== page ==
Chase Groves, owner of Rocking CK Farms in Garland, Arkansas, custom grazes cattle on 600 acres. Groves recommends making improvements temporary until you’re sure they’re going to fit your program.

“I learned you just have to live with permanent fencing and water lines, even when they don’t work for your pastures, until you have time or can afford to replace them; flexibility is key.” With temporary water lines and fencing, Groves is able to keep grazing cattle within 300 feet of the water source in any pasture.

Groves learned about sketching the ideal pasture setup from his time as a field representative for the American Simmental Association. “I spent a lot of time on other people’s places, and I noticed the nice spreads, the things that worked and what to do and what not to do.” Groves says, “I do a lot of drawing and scratching, and copy what I see other people doing that works. I talk to people, and I ask a lot of questions.”

Mark and Annette Thomas of TLC Grassfed Beef in Enid, Oklahoma, pasture finish calves on their 100 percent forage-based operation. Their outfit is certified animal welfare approved and certified grass-fed by A Greener World. All of their nearly 500 acres are dryland and require planning and flexibility since they don’t feed any grain and rely heavily on the unpredictable Oklahoma rainfall to produce forage for their cattle.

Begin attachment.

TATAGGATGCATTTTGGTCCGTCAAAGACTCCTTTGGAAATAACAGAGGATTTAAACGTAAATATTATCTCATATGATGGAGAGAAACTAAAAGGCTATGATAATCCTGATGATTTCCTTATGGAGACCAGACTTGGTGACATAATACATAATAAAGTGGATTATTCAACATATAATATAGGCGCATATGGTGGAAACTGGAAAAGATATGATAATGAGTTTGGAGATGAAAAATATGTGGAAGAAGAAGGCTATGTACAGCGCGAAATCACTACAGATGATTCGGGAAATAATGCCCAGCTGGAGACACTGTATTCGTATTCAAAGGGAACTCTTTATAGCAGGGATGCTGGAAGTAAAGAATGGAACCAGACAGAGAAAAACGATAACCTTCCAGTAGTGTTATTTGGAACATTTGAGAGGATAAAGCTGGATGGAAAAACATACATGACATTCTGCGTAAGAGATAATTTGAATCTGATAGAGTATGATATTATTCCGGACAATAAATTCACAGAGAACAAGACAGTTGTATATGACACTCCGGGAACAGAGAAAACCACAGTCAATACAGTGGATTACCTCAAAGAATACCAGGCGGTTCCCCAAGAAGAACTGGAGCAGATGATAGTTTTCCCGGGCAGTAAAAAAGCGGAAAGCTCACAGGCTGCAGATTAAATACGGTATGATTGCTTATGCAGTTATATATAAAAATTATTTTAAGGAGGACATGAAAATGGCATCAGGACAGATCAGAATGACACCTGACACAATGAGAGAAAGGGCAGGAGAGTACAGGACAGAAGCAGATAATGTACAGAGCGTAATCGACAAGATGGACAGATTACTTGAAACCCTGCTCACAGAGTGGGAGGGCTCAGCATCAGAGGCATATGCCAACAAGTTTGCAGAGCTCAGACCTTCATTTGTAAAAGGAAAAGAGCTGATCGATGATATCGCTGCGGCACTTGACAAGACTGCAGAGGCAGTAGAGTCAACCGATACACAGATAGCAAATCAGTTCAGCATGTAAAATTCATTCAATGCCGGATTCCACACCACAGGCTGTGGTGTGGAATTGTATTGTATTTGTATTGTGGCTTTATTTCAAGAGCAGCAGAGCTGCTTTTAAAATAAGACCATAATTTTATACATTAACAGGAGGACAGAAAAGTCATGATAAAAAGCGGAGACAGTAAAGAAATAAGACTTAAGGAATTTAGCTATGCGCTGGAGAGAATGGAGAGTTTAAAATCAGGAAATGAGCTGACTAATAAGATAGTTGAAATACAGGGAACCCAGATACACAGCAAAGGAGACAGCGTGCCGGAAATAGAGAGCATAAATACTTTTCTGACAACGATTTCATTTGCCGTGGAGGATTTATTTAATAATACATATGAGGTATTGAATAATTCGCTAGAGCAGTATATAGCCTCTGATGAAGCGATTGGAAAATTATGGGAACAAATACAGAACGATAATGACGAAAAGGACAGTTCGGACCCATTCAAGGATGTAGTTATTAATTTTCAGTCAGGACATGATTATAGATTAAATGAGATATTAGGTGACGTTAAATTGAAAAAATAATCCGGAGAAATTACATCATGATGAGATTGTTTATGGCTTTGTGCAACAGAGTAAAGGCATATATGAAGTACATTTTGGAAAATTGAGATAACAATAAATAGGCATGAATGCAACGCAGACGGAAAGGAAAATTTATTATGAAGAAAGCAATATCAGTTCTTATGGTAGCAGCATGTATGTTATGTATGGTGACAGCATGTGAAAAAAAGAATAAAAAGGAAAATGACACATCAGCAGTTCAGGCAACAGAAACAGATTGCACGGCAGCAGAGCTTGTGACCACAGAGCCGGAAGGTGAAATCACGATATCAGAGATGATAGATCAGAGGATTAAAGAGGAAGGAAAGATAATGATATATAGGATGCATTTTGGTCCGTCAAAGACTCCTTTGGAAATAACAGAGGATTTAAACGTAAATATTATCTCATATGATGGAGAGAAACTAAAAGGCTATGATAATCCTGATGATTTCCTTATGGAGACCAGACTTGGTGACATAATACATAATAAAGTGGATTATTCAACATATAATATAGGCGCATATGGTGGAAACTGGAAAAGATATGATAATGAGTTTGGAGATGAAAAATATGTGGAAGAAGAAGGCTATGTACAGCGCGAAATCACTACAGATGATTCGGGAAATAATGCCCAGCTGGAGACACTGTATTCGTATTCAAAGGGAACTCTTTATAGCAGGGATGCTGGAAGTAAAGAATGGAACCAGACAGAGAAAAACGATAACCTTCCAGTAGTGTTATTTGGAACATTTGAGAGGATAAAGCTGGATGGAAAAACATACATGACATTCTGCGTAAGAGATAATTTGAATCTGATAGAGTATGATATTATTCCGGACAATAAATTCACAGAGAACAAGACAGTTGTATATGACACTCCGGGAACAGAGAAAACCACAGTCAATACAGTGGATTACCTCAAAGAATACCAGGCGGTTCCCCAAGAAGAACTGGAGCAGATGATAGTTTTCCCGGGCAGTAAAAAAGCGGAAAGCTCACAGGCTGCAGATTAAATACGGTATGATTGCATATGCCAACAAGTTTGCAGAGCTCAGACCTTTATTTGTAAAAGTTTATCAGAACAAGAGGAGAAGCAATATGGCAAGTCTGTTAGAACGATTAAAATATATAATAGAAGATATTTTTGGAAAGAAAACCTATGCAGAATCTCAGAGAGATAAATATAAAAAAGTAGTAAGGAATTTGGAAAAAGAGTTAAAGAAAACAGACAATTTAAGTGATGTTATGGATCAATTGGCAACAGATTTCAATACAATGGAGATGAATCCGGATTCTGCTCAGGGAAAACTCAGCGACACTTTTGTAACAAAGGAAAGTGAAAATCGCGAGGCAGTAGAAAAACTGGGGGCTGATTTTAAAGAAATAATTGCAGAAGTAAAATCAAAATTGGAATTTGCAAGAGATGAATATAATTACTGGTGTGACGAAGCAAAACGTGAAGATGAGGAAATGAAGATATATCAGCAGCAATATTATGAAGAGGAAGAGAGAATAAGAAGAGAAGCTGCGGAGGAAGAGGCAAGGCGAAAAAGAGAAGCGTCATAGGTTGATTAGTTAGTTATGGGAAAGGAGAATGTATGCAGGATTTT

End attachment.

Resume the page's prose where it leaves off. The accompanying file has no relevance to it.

Mark says, “Our practices are all about reducing animal stress and regenerating the land. We utilize a combination of native grass pastures along with summer and winter annual forages that are no-till planted. We rotate cattle through pastures and paddocks depending on the seasonal forages available. The pastures are 160-acre quarters like most in our area, the big difference are the miles of poly wire and pigtail post with solar chargers separating the paddocks. When forages are growing slowly, we have larger paddocks and slower moves; during the growing seasons, the paddocks get smaller with more rapid moves. Our grazing system is adaptive to the seasons and types of plants being grazed.”